Is Vertical Farming the Next Big Thing in Agriculture?

It’s Called Vertical Farming, And It Could Be The Future Of Agriculture
By Ronald Holden, Forbes Magazine

A 20-foot vertical farm inside a climate-controlled cylinder.
The concept sounds like science fiction: instead of spreading out across acres and acres, the farms of the future will grow lettuce and strawberries inside climate-controlled, light-controlled cylinders. Less land, less water, but year-round light and perfectly controlled moisture.

The California company behind this concept, Plenty, announced this week that it will open a 100,000 square-foot farm in Kent, Wash., south of Seattle, where it intends to grow pesticide-free, “backyard quality” produce for regional consumers. It’s the start-up’s first full-scale farm.

The plants (fruit, vegetables) grow in 20-foot tall towers inside a climate-controlled facility with LED lights without using pesticides, herbicides, synthetic fertilizers, or GMOs. Instead, thousands of infrared cameras and sensors collect data that is analyzed to optimize how the plants grow.

“Plenty claims its technology can achieve yields of up to 350 times greater than traditional agriculture while using 1 percent of the water and barely any land compared to conventional methods,” according to a company press release.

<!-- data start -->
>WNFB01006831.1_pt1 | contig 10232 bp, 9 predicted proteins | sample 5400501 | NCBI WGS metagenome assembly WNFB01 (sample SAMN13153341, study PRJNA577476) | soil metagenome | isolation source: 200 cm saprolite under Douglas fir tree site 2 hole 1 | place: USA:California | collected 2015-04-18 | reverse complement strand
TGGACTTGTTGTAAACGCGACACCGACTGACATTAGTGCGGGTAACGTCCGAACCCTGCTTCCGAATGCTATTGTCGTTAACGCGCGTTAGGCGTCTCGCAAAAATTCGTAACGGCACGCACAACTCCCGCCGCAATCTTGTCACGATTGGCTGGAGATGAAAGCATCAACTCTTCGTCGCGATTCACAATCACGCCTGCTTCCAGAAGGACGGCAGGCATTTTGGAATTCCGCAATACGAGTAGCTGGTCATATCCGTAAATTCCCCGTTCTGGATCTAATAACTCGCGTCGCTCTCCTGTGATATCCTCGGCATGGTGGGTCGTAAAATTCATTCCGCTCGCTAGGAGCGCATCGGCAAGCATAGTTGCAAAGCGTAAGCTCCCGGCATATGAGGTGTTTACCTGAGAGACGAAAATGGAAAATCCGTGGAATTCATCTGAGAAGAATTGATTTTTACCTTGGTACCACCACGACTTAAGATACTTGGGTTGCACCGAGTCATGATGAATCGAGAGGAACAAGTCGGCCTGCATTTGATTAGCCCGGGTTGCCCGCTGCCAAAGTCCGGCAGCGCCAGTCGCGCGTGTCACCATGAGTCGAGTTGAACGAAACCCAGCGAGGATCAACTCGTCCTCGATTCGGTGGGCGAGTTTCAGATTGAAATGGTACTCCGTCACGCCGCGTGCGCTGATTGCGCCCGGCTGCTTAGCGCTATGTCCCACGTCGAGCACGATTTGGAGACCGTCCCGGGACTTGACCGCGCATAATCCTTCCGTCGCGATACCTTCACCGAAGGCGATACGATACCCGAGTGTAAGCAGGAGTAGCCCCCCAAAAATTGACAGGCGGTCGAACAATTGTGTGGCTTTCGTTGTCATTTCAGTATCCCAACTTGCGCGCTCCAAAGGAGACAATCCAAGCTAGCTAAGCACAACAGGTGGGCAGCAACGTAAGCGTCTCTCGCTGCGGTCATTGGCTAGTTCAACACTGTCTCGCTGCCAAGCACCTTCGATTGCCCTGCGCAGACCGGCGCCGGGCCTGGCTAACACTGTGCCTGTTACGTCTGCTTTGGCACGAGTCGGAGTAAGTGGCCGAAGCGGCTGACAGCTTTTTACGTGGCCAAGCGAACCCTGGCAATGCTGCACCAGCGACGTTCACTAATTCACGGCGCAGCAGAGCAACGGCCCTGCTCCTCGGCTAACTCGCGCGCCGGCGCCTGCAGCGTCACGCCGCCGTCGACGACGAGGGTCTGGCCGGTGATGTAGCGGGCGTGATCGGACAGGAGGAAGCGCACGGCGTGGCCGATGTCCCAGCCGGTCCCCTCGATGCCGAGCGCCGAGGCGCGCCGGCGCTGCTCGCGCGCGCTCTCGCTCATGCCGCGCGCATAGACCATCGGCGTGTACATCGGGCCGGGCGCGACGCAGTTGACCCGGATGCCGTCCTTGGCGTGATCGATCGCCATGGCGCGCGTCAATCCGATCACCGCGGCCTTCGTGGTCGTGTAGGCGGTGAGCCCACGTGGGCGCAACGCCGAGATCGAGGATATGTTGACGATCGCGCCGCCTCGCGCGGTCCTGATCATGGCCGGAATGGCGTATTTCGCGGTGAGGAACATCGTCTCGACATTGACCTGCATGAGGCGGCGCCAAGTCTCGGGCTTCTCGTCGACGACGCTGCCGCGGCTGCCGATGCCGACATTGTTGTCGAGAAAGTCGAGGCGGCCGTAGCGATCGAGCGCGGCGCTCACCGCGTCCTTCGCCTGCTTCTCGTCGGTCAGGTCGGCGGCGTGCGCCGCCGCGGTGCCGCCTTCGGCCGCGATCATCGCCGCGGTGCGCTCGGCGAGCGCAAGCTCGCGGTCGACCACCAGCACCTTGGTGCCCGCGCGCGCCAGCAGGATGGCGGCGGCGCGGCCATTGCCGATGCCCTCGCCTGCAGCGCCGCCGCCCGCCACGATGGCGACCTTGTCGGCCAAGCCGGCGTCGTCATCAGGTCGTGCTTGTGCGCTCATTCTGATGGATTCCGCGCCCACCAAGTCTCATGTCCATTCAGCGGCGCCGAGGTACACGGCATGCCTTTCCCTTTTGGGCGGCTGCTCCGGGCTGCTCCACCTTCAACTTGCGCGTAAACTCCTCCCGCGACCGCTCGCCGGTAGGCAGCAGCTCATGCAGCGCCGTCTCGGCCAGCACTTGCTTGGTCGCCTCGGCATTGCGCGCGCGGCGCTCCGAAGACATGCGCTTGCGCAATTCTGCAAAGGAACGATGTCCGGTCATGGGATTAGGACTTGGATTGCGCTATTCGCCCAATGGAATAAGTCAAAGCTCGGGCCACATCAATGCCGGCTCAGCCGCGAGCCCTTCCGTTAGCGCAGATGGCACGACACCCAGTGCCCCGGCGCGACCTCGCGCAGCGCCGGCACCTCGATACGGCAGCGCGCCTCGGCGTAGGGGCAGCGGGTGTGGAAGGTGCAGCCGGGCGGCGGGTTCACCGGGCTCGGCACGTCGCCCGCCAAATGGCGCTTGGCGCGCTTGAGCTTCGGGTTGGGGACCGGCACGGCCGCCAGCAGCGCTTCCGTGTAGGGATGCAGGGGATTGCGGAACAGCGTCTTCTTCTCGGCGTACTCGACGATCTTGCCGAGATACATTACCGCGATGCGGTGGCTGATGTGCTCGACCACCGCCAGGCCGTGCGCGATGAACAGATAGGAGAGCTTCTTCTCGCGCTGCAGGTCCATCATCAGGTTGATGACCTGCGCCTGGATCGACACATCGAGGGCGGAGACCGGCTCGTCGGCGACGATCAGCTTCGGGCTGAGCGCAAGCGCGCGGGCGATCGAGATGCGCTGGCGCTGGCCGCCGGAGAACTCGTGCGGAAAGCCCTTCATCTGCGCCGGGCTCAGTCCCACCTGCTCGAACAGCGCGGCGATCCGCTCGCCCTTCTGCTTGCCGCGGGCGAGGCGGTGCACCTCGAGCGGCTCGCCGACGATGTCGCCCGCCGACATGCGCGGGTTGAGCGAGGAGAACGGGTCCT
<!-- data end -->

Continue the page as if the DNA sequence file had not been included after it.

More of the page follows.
This would sound like pie-in-the-sky wishful thinking, except that Plenty has the eye of some savvy investors, including Jeff Bezos, the CEO of Amazon, who just spent $14 billion to take over Whole Foods.

Hydroponic farming already exists, albeit not on a large commercial scale.

“Research shows that hydroponic farming could well be the future of global agriculture, combining the benefits of local outdoor organic farming with the high yields of large-scale agricultural production,” the company believes.

Backers of Plenty’s $200 million round, in July, in addition to Bezos, included SoftBank (via its Vision Fund); Alphabet Chairman Eric Schmidt (through Innovation Endeavors); DCM Ventures; Data Collective; Finistere Ventures; and Louis Bacon.

In an interview with GeekWire, Plenty CEO and co-founder Matt Barnard said Seattle’s “relative lack of access to local produce” and the region’s emphasis on healthy food made it a perfect place to expand.

“As we looked at the West Coast, Seattle was the best example of a large community of people who really don’t have much access to any fresh fruits and vegetables grown locally,” he explained.

But Seattle’s extensive community of food lovers scoffed at the notion that the region does not have access to fresh, local produce.

“The Yakima Valley was known as America’s fruit basket,” one food writer complained and Puget Sound, the region surrounding Seattle, is one of the most fertile in the nation.

“I will personally organize a round table for the company with local farmers,” said Audra Gaines Mulken, a photographer who works extensively with local farms. Her most recent book is the Female Farmer Project.

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